The new era of consolidation
By SHABBIR H. KAZMI
July 15 - 21, 2002
A closer look at commercial banks operating in Pakistan reveals some emerging trends. The nationalized commercial banks (NCBs) are going through extensive restructuring programme. Private banks are consolidating their position by increasing their paid-up-capital and expanding branch network. Foreign banks are selling their operations to local banks and taking an exit from Pakistan. Are the conditions not conducive for foreign banks for operating in Pakistan? Or, the higher profit made in the past was only because of the inefficiency of local banks?
To explore this one has to look at the shift in paradigm in Pakistan's commercial banking sector. The process was initiated in early nineties with the privatization of Muslim Commercial Bank (MCB) and Allied Bank of Pakistan (ABL) and establishment of a dozen banks in the private sector. This was followed by the first phase of financial sector reforms. Now the consultations with banks is going on to initiate the second phase . The local banks have been asked to: raise their paid-up capital to one billion rupee, follow maximum disclosure requirement and make full provisions against non-performing loans (NPLs). Efforts are also being made to restructure NCBs for their ultimate privatization. All these measures have changed the working environment. The local banks have emerged strong competitor of foreign banks. Have the foreign banks lost the zeal to compete or do they find themselves inadequate to compete with the local banks?
Foreign banks operating in Pakistan have thrived in the past mainly due to selective clientele, better standard of services and virtually no burden of NPLs. Their biggest strength was the ability to mobilize foreign currency deposits and to swap these deposits. As they were mobilizing dollar deposits, they were also considered blue-eyed kids of the Government of Pakistan (GoP). Then came freezing of foreign currency accounts (FCAs) in May 1998. Though, there was restriction on withdrawal of money in foreign exchange, foreign banks experienced, initially, large erosion in deposits. They also found mobilizing local currency deposit difficult due to limited branch network.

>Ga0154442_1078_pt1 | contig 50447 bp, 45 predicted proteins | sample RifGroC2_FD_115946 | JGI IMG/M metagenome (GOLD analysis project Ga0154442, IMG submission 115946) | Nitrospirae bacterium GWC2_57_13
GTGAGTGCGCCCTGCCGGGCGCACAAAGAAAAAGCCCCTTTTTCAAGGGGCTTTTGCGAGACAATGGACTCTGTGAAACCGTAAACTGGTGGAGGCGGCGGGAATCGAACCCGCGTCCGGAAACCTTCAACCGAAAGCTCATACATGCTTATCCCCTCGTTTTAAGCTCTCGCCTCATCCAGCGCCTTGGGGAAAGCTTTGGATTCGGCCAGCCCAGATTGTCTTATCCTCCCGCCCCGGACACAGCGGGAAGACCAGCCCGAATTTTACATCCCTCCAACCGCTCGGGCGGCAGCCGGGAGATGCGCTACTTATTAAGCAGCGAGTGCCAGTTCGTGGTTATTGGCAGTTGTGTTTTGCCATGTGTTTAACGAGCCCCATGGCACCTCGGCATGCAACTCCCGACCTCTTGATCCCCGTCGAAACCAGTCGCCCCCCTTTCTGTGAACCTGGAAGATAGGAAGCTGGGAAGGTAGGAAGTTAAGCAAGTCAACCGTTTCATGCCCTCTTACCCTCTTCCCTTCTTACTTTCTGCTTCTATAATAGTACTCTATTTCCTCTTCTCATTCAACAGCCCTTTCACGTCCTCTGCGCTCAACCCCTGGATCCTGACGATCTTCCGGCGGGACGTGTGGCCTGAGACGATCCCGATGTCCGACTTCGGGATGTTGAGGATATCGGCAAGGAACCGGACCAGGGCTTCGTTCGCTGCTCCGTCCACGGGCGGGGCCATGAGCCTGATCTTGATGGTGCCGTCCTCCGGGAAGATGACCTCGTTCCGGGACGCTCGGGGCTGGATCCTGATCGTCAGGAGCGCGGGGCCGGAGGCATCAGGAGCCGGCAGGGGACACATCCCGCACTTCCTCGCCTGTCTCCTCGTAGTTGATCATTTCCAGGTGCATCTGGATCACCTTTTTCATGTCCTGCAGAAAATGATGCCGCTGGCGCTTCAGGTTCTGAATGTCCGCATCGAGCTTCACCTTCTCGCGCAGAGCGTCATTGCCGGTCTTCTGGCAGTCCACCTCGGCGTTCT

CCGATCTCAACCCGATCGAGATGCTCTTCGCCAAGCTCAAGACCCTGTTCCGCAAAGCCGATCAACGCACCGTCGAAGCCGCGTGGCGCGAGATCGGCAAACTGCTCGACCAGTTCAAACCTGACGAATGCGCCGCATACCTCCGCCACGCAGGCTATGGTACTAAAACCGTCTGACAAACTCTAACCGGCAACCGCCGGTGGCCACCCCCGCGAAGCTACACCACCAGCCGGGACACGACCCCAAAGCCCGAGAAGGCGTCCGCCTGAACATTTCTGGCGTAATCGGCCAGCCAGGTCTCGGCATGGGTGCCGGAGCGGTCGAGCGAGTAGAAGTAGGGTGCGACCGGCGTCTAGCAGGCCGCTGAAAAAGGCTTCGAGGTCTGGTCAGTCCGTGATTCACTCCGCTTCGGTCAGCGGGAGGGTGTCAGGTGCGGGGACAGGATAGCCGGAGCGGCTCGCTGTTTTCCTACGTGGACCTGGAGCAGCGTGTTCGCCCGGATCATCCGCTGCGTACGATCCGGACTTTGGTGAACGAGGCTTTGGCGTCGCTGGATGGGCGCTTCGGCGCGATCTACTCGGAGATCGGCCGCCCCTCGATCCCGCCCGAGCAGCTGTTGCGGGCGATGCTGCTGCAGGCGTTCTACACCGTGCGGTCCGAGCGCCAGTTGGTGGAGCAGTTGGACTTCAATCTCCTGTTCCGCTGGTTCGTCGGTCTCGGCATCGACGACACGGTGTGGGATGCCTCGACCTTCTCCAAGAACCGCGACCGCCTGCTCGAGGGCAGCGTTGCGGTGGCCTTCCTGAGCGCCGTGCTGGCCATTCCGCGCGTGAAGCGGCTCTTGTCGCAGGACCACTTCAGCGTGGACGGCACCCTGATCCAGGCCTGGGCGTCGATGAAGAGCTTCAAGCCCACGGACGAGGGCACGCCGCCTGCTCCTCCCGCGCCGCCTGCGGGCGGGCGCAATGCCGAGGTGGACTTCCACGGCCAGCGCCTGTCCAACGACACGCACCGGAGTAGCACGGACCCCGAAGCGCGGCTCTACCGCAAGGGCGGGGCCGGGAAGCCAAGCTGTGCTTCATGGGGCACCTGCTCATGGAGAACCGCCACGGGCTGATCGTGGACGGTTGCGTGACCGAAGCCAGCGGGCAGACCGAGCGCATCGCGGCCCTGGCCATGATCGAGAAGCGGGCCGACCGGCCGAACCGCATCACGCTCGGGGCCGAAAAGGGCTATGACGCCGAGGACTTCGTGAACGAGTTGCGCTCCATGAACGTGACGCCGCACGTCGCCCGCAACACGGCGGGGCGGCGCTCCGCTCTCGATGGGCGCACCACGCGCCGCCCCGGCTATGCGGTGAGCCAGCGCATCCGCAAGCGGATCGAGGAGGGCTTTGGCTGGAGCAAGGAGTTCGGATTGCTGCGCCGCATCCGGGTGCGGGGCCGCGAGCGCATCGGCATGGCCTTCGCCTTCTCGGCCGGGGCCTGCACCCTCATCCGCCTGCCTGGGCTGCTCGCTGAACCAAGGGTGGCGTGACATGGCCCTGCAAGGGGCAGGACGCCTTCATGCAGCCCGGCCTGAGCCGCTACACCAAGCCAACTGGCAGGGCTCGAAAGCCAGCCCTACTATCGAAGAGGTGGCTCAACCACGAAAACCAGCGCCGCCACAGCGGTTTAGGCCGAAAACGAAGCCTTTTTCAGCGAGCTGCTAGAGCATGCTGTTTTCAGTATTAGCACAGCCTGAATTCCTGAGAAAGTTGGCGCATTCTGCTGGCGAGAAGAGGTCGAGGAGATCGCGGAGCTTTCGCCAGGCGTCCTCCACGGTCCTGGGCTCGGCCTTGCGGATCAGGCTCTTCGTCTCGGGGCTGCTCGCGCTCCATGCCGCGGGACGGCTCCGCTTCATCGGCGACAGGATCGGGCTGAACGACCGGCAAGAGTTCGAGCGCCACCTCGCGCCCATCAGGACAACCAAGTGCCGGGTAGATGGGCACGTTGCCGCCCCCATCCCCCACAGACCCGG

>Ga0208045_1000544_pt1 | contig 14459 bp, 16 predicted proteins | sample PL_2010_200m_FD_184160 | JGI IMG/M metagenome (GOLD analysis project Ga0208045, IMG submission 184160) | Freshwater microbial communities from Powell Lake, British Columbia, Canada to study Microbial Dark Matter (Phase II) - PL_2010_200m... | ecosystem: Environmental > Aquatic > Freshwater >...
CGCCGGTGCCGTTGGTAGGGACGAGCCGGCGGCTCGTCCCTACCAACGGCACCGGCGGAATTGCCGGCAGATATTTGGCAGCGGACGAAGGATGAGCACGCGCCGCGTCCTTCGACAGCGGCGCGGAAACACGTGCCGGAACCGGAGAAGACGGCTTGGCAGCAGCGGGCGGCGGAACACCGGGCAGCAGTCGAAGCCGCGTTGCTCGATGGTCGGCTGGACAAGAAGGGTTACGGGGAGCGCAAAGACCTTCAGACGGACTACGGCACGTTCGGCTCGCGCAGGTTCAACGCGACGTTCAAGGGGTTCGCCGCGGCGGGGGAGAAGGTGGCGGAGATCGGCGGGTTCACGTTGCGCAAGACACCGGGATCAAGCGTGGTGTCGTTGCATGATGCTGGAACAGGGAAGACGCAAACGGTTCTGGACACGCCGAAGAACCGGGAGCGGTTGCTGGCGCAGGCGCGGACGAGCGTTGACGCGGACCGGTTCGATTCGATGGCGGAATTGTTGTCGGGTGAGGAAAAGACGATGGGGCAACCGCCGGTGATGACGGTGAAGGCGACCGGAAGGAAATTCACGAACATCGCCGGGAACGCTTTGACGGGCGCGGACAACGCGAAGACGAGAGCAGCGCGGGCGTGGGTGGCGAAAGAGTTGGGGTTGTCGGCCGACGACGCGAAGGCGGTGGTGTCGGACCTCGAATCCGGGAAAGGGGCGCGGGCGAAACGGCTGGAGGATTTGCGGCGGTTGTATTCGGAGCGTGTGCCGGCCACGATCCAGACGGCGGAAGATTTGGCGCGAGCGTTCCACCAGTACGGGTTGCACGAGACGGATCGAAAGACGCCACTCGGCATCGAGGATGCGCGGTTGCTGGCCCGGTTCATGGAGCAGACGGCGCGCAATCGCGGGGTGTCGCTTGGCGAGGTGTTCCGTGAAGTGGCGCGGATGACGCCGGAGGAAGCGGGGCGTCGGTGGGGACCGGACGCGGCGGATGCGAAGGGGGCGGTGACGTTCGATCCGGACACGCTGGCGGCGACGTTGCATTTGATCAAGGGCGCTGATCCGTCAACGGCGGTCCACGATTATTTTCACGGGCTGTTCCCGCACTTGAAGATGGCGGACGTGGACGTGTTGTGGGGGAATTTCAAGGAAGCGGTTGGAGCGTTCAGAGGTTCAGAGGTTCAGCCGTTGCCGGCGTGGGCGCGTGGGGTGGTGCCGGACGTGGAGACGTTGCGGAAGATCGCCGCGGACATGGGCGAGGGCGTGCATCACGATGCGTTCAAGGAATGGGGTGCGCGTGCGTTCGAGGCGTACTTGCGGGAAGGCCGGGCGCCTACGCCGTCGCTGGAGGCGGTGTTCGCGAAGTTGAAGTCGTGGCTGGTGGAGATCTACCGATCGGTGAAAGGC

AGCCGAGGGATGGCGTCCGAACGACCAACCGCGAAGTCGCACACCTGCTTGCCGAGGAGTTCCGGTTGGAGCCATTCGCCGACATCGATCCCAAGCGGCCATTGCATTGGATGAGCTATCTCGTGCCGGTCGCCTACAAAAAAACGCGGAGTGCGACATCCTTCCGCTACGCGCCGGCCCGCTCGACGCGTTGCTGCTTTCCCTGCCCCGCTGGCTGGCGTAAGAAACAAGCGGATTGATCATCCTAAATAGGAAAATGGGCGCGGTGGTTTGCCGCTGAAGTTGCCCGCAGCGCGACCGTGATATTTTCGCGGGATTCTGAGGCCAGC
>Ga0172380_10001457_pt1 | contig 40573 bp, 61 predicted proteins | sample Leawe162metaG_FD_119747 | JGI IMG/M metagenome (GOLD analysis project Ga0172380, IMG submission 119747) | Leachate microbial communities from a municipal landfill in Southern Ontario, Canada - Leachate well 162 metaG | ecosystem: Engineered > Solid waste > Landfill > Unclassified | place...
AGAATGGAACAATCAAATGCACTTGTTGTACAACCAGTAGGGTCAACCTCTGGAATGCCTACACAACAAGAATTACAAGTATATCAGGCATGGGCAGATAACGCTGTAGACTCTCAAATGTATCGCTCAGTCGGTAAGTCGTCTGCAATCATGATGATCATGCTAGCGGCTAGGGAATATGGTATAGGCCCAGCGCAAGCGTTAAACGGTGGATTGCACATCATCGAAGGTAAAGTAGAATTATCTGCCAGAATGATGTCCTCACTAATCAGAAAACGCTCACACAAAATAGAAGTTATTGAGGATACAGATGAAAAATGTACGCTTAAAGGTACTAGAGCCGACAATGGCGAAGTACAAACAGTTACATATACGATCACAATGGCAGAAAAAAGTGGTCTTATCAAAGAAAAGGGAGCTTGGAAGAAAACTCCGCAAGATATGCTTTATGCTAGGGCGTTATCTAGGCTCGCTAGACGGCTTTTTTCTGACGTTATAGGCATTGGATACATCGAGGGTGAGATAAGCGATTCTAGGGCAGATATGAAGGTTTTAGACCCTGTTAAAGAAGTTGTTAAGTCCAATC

Foreign banks were, and still, competing mainly with the five big banks. The private banks have intruded, to a large extent, into their niche market. They also realized the fact that they could not put up effective resistance against the local banks due to their limited number of branches. Opening more branches was not only an expensive proposal but also not enough to compete with the five big banks and to face the ambitious branch expansion plan of the private banks. To overcome this limitation, foreign banks are making huge investment in technology, i.e. on-line banking, ATMs, credit cards, etc. However, these services could only be used in urban areas, mostly. With the gradual increase in the paid-up capital of private banks and depositors' confidence in them, branch rationalization programme followed by the NCBs and privatized banks, the feeling of inadequacy among the foreign banks further intensified.
Some of the foreign banks have either already sold their Pakistan operations to local banks or are actively involved in the negotiations. The two banks which have already taken an exit are Bank of America and Societe Generale of France (SG). Earlier, a very important feature was conversion of Pakistan branch network of foreign banks into locally incorporated banks followed by acquiring of large equity stakes by foreign groups, particularly from the Middle East, in the local banks. Faysal Bank of Bahrain was the first to convert its Pakistan operations into a locally incorporated bank— Faysal Bank. A foreign investors' group acquired Habib Credit & Exchange Banks (previously branch network of BCCI) and renamed it, Bank Alfalah. Schon Bank was bought by some foreign investors from the Middle East and given the name, Gulf Commercial Bank. This was subsequently takenover by Pakistan Industrial Credit and Investment Corporation (PICIC) and became PICIC Commercial Bank.
As a result of merger ANZ Grindlays Bank of Australia and Standard Chartered Bank of UK, now the two banks are operating under Standard Chartered banner. The majority shares of Union Bank were acquired by another group from the Middle East. Union Bank has also acquired Pakistan operations of Bank of America and some business of American Express in Pakistan. It has also acquired Pakistan operations of Emirates Bank International of UAE.
It is very important to explore the motives behind the above mentioned transactions, but first the SG deal. Al-Meezan Investment Bank, established by Pakistan Kuwait Investment Company, recently acquired commercial banking licence and the name was changed to Meezan Bank. The new bank also acquired Pakistan operations of SG. An interesting point is that SG sold its Pakistan's operations to Meezan Bank but also acquired substantial stake in the bank. The point which makes it further interesting is the declaration of Meezan Bank to undertake commercial banking activities on the basis of Riba free transactions only. It is rather unusual that a European bank has become a partner in a bank which promises Riba free banking.
There has been no official announcement about the takeover of Emirates Bank's Pakistan operations by Union Bank. However, the sources in banking sector say that the deal has been concluded at a substantial cost and formal approval from the shareholders of Union Bank was acquired at a recently held extraordinary general meeting. It may look a bit strange that Emirates Bank, which has been going strong in Pakistan, makes such a decision. However, banking sector experts say that Emirates Bank's decision is due to the shift in its policy which envisages making the bank a strong domestic bank. It has already sold its operations in the UK and India and it was expected they would also pull out of Pakistan.